Cryptocurrency traders, According to a new study commissioned by the UK’s Financial Conduct Authority, this is a young and diverse group that is not always smart about their investment decisions.
The study, which was carried out by the international strategy consultancy BritainThinks between mid-August 2020 and the end of January 2021, was based on a sample of 517 “self-managed investors”, i.e. those who make investment decisions on their own behalf and are not looking for professional financial advice.
The results show that 38% of those surveyed have no functional reason for their investment decision. D.Instead, I prioritize emotional factors like the thrill of trading and feeling ownership of the companies they invest in, which maintains a perceived social status.
Challenge, competition and novelty overshadow more sober, long-term motivations for these investors. B. the more efficient and profitable use of their cash holdings. While the majority of respondents said they were very confident and competent in their investment area, many reportedly lacked awareness or belief about the risks they were facing.
More than 40% saw “losing some money” as no potential investment risk and a large majority of 78% agreed with “I trust my instincts to tell me when to buy and sell”. 78% also agreed that “there are certain types of investments, sectors or companies that I consider a” safe bet “.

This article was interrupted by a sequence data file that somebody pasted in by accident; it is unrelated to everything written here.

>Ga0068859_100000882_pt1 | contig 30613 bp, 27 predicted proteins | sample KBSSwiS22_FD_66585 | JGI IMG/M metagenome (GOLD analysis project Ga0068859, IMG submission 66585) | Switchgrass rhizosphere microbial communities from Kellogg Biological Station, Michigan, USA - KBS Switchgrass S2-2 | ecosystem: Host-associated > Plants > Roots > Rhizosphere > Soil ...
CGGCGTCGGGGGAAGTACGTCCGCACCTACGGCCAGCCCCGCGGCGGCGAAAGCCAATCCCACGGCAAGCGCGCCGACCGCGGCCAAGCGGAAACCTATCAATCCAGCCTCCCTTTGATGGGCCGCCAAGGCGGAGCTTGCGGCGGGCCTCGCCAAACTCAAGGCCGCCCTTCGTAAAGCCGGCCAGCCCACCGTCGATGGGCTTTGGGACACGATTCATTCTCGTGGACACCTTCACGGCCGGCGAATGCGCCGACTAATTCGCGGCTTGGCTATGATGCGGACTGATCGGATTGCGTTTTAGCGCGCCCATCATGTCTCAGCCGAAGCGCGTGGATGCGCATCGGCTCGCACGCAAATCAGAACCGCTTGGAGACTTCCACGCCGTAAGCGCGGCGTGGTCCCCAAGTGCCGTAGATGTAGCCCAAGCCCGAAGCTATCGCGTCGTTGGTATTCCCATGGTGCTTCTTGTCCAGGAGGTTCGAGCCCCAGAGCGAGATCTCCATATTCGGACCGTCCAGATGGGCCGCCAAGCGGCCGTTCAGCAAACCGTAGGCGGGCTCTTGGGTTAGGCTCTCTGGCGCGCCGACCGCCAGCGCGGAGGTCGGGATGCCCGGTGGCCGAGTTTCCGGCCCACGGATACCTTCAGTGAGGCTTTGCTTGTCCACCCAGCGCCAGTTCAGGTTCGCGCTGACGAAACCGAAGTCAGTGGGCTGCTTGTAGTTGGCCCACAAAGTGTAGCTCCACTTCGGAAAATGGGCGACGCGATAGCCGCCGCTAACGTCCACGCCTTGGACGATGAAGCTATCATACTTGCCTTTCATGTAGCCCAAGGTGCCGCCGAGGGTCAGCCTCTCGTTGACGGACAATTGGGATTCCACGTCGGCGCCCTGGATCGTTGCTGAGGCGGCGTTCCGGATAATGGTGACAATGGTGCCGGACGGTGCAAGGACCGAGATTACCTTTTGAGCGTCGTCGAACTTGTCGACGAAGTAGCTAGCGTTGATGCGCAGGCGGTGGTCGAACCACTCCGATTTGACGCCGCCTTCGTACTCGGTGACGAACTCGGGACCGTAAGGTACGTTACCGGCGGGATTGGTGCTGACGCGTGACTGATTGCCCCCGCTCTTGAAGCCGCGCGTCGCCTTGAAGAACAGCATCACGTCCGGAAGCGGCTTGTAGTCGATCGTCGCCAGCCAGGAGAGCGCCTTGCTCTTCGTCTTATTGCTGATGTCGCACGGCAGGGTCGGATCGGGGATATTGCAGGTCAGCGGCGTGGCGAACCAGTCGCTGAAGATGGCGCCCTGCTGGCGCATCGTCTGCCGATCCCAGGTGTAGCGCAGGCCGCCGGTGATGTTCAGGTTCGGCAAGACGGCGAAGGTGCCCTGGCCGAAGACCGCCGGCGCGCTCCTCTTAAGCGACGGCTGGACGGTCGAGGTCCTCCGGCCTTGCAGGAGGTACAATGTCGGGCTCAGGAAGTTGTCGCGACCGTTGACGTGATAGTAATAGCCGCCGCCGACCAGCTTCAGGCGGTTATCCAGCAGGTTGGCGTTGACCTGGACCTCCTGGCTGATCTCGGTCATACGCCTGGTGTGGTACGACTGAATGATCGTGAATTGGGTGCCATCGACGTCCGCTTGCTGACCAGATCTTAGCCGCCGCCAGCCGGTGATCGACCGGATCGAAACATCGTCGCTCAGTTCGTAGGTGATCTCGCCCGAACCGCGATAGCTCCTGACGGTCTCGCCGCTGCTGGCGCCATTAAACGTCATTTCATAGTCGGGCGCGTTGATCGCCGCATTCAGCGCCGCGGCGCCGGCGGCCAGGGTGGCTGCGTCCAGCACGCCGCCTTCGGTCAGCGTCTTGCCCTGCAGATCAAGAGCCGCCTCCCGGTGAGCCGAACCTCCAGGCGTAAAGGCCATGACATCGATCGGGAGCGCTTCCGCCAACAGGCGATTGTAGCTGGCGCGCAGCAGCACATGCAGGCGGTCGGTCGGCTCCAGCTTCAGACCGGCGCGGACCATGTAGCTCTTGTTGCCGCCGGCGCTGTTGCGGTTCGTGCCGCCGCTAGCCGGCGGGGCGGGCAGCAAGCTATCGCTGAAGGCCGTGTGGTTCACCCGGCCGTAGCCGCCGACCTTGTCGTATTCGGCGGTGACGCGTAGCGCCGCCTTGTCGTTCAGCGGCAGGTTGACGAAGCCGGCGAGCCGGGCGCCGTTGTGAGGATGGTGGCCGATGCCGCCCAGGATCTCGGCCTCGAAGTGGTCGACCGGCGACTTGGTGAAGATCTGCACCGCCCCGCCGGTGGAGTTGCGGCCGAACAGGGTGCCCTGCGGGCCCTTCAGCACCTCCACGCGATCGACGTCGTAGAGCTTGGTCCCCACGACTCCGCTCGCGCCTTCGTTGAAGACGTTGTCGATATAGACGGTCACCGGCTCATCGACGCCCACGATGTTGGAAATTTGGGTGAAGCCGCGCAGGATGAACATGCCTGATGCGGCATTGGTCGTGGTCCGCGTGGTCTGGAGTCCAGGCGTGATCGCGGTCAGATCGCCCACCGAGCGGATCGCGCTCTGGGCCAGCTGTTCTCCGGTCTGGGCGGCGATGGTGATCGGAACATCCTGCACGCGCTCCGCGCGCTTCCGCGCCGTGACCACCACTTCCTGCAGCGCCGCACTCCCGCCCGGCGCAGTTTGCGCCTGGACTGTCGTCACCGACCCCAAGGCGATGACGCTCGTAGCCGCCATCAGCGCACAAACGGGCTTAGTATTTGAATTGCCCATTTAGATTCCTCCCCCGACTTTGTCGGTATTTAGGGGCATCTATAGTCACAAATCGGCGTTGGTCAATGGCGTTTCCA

What’s more This cohort of investors was more ethnically diverse, younger and more female than traditional investors. The study attributes this to better accessibility of new investment apps, as well as to social media and YouTube ads that many respondents rely on for investment news and tips.
Linked to this thirst for investment news and challenges, however, is the relative inability of these investors to financially cope with potential investment losses. 59% of respondents with less than three years of investment experience would find that their lifestyle has been profoundly affected by a significant loss. Commenting on the study’s findings, Sheldon Mills, Executive Director, Consumer and Competition Affairs for the FCA, said:
“We fear that some investors will be tempted to buy riskier products that are most likely not right for them, often through online advertising or high pressure sales tactics.”
“Investors should be aware of their general risk appetite, diversify their investments and only invest the money they can afford to lose in risky products,” he added.
In parallel with the release of the study, the FCA is launching a digital campaign to contain investment damage today with a series of specific questions designed to encourage traders to pause to think before passing the it.